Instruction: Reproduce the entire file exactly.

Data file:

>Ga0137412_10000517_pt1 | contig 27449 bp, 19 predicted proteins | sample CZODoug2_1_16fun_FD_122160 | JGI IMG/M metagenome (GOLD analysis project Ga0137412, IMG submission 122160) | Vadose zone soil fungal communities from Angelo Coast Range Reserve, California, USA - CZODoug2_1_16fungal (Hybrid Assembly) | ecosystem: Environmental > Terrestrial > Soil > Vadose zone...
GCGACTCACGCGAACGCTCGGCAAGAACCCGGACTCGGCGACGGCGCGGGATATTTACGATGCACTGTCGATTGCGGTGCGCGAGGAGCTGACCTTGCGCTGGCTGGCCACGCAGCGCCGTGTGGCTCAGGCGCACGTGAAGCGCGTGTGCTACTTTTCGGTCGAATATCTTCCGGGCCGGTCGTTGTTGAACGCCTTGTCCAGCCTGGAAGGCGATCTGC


>Ga0137412_10000517_pt1 | contig 27449 bp, 19 predicted proteins | sample CZODoug2_1_16fun_FD_122160 | JGI IMG/M metagenome (GOLD analysis project Ga0137412, IMG submission 122160) | Vadose zone soil fungal communities from Angelo Coast Range Reserve, California, USA - CZODoug2_1_16fungal (Hybrid Assembly) | ecosystem: Environmental > Terrestrial > Soil > Vadose zone...
GCGACTCACGCGAACGCTCGGCAAGAACCCGGACTCGGCGACGGCGCGGGATATTTACGATGCACTGTCGATTGCGGTGCGCGAGGAGCTGACCTTGCGCTGGCTGGCCACGCAGCGCCGTGTGGCTCAGGCGCACGTGAAGCGCGTGTGCTACTTTTCGGTCGAATATCTTCCGGGCCGGTCGTTGTTGAACGCCTTGTCCAGCCTGGAAGGCGATCTGC